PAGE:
[Y]ou know, the state of Texas is 40 percent Latino. The people who are going to be asked for their papers are going to be Latinos, for the most part. It's going to *1160 be people whose [sic]--who are not English--English speakers. It's going to be people who look differently. It's going to be people who are more brown.
The Equal Protection Clause requires states to treat their citizens equally, and advocates have used it to combat discriminatory laws, policies, and government actions. This Note argues that Latino males' equal protection rights under the Fourteenth Amendment are violated because these laws, while neutral on their face, were enacted with a discriminatory motive. The overwhelming majority of deportees are Latino males. Moreover, these laws are enforced arbitrarily by law enforcement in such a way as to unfairly target Hispanic males, resulting in increased detentions and deportations of Latino men who are often the sole bread winners of their families, leaving scrambling family members behind.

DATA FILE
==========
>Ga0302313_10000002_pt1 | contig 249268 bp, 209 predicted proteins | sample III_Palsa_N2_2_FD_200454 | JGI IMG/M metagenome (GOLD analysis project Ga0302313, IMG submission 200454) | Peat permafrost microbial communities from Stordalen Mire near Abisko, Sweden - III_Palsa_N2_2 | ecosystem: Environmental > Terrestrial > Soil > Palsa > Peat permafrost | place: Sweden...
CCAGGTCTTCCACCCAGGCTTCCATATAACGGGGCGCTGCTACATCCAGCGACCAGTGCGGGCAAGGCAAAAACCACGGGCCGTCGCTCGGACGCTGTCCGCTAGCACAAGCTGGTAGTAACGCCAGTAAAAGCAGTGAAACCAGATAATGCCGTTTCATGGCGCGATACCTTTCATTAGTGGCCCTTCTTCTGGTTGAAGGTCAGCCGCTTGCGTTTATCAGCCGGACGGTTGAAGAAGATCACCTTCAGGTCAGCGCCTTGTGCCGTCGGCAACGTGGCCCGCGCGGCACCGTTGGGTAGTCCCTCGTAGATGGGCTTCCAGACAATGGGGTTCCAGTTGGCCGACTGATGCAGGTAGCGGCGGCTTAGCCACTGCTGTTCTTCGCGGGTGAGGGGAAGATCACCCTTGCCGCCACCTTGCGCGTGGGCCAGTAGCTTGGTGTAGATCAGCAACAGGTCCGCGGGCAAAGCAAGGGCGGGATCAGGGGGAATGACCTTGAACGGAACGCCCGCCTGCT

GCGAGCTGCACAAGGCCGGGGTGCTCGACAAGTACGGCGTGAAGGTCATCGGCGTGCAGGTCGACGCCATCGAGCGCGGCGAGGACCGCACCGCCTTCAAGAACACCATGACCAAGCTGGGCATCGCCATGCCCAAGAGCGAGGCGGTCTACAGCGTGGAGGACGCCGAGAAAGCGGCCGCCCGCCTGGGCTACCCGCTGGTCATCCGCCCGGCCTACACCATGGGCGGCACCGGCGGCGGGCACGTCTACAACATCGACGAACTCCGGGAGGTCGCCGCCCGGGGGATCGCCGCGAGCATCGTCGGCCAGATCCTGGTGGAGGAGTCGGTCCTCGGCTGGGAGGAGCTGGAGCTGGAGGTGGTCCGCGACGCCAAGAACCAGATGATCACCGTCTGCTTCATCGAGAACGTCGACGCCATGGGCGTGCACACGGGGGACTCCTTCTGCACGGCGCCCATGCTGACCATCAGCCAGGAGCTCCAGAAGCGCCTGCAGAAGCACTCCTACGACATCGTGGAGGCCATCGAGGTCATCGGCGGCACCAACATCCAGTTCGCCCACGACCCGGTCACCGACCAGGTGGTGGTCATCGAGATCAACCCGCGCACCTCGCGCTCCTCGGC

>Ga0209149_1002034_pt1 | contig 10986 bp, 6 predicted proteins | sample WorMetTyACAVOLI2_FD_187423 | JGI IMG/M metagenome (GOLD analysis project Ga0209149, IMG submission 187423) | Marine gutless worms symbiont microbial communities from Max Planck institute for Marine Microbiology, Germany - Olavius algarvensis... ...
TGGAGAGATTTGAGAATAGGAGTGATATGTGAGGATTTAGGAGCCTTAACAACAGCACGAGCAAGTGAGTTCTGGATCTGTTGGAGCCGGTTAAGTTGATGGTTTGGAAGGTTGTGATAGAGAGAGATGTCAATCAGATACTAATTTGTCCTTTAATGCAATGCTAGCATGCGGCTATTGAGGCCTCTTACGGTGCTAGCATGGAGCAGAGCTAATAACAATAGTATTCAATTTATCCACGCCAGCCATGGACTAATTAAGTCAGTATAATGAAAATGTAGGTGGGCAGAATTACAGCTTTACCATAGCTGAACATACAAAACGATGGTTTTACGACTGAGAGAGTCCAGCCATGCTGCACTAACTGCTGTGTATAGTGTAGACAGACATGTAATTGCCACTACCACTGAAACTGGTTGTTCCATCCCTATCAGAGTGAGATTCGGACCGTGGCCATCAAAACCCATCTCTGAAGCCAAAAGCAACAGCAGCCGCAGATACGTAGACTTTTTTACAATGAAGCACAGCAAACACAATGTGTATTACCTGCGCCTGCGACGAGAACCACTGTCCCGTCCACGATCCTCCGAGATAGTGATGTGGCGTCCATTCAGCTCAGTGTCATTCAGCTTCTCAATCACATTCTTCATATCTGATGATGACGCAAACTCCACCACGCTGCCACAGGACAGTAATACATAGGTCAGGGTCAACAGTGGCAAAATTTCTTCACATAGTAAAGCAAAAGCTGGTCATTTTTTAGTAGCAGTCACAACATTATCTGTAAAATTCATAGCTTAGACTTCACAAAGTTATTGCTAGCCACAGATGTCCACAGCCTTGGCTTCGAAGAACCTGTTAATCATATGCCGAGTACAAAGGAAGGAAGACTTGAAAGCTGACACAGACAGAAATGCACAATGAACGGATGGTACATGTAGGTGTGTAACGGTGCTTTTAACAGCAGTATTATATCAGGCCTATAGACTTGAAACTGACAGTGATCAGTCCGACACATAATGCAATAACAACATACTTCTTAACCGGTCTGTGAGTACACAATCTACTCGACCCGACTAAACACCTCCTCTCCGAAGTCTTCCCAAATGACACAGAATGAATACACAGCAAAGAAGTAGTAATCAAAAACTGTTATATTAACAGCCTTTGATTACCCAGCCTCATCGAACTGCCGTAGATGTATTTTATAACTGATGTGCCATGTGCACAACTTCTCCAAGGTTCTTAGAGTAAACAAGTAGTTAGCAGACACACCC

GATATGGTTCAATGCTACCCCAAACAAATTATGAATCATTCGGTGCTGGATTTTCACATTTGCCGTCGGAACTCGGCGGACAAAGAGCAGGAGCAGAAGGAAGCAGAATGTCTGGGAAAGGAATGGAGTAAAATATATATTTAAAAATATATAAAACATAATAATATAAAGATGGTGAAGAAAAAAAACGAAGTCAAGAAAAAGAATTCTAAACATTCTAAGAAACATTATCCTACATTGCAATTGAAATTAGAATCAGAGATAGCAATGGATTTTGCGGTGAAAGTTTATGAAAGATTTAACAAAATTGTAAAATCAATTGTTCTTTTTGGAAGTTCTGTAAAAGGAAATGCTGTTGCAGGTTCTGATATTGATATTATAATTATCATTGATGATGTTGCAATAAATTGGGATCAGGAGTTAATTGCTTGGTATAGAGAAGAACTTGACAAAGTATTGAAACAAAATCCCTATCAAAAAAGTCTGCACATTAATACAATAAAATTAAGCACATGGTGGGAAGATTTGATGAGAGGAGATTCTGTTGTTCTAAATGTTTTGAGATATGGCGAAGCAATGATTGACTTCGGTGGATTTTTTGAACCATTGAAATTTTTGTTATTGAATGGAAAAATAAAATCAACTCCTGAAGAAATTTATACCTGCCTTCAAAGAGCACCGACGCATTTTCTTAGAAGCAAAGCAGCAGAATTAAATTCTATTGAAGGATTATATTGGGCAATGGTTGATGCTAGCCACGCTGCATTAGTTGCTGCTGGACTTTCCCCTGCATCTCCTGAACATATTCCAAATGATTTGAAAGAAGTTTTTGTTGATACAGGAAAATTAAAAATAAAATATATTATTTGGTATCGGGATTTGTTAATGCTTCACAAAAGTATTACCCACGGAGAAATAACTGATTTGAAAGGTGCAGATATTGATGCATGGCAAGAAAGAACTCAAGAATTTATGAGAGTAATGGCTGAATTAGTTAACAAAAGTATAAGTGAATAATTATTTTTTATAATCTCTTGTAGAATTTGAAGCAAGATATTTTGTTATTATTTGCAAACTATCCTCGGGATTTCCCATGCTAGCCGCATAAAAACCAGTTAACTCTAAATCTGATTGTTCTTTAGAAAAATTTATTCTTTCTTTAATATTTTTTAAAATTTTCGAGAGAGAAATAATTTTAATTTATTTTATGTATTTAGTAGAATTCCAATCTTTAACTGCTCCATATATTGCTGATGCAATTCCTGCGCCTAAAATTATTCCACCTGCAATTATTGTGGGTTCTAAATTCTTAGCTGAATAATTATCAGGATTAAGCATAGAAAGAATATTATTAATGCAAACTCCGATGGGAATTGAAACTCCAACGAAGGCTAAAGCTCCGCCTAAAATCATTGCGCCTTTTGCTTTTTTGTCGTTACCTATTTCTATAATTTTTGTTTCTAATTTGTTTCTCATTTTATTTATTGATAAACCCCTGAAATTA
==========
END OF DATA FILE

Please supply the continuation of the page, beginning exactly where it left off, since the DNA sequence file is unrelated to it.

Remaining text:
This Note will be divided into six sections.
Section II will examine data from government agencies such as ICE, which shows increasing numbers of Latino male deportations because of the government's recently expanded definition of acts which constitute a crime.
Section III highlights the various “show me your papers” laws in various states and the cooperation agreements between the federal government and state governments to enforce the nation's immigration laws as a fortified front.
Section IV outlines the traditional equal protection analysis and case law utilized by the courts when challenging a facially neutral law if it was enacted with intent to discriminate and results in such disparate effect.